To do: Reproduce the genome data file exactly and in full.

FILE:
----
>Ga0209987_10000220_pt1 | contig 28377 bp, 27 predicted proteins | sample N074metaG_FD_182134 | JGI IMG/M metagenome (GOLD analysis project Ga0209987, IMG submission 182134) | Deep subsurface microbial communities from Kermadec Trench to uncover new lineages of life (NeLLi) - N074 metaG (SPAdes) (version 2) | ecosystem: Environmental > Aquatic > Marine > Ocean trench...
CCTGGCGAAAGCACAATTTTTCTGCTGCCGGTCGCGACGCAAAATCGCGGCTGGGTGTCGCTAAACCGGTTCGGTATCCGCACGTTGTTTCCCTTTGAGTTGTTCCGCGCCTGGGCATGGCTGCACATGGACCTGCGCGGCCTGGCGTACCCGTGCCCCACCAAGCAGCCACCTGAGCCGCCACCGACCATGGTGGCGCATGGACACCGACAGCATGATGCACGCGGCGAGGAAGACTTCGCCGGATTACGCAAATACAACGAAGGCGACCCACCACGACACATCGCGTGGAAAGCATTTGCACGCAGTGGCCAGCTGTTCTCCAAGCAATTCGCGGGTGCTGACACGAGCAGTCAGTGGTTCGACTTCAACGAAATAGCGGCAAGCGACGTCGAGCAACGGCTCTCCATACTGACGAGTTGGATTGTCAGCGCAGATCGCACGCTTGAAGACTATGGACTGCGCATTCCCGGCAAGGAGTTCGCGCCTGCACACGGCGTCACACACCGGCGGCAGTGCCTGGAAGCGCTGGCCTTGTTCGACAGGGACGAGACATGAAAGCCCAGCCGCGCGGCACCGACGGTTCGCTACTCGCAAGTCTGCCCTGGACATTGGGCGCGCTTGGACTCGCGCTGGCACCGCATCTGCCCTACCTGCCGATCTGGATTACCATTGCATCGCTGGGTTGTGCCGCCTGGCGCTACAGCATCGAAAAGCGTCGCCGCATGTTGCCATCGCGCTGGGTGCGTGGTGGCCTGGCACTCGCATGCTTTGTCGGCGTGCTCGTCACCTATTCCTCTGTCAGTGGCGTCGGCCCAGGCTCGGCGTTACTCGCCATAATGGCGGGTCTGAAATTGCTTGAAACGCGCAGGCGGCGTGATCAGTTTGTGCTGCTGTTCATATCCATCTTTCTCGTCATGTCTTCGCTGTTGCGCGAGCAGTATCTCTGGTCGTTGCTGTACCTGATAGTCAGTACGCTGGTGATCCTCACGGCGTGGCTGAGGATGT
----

>Ga0209987_10000220_pt1 | contig 28377 bp, 27 predicted proteins | sample N074metaG_FD_182134 | JGI IMG/M metagenome (GOLD analysis project Ga0209987, IMG submission 182134) | Deep subsurface microbial communities from Kermadec Trench to uncover new lineages of life (NeLLi) - N074 metaG (SPAdes) (version 2) | ecosystem: Environmental > Aquatic > Marine > Ocean trench...
CCTGGCGAAAGCACAATTTTTCTGCTGCCGGTCGCGACGCAAAATCGCGGCTGGGTGTCGCTAAACCGGTTCGGTATCCGCACGTTGTTTCCCTTTGAGTTGTTCCGCGCCTGGGCATGGCTGCACATGGACCTGCGCGGCCTGGCGTACCCGTGCCCCACCAAGCAGCCACCTGAGCCGCCACCGACCATGGTGGCGCATGGACACCGACAGCATGATGCACGCGGCGAGGAAGACTTCGCCGGATTACGCAAATACAACGAAGGCGACCCACCACGACACATCGCGTGGAAAGCATTTGCACGCAGTGGCCAGCTGTTCTCCAAGCAATTCGCGGGTGCTGACACGAGCAGTCAGTGGTTCGACTTCAACGAAATAGCGGCAAGCGACGTCGAGCAACGGCTCTCCATACTGACGAGTTGGATTGTCAGCGCAGATCGCACGCTTGAAGACTATGGACTGCGCATTCCCGGCAAGGAGTTCGCGCCTGCACACGGCGTCACACACCGGCGGCAGTGCCTGGAAGCGCTGGCCTTGTTCGACAGGGACGAGACATGAAAGCCCAGCCGCGCGGCACCGACGGTTCGCTACTCGCAAGTCTGCCCTGGACATTGGGCGCGCTTGGACTCGCGCTGGCACCGCATCTGCCCTACCTGCCGATCTGGATTACCATTGCATCGCTGGGTTGTGCCGCCTGGCGCTACAGCATCGAAAAGCGTCGCCGCATGTTGCCATCGCGCTGGGTGCGTGGTGGCCTGGCACTCGCATGCTTTGTCGGCGTGCTCGTCACCTATTCCTCTGTCAGTGGCGTCGGCCCAGGCTCGGCGTTACTCGCCATAATGGCGGGTCTGAAATTGCTTGAAACGCGCAGGCGGCGTGATCAGTTTGTGCTGCTGTTCATATCCATCTTTCTCGTCATGTCTTCGCTGTTGCGCGAGCAGTATCTCTGGTCGTTGCTGTACCTGATAGTCAGTACGCTGGTGATCCTCACGGCGTGGCTGAGGATGT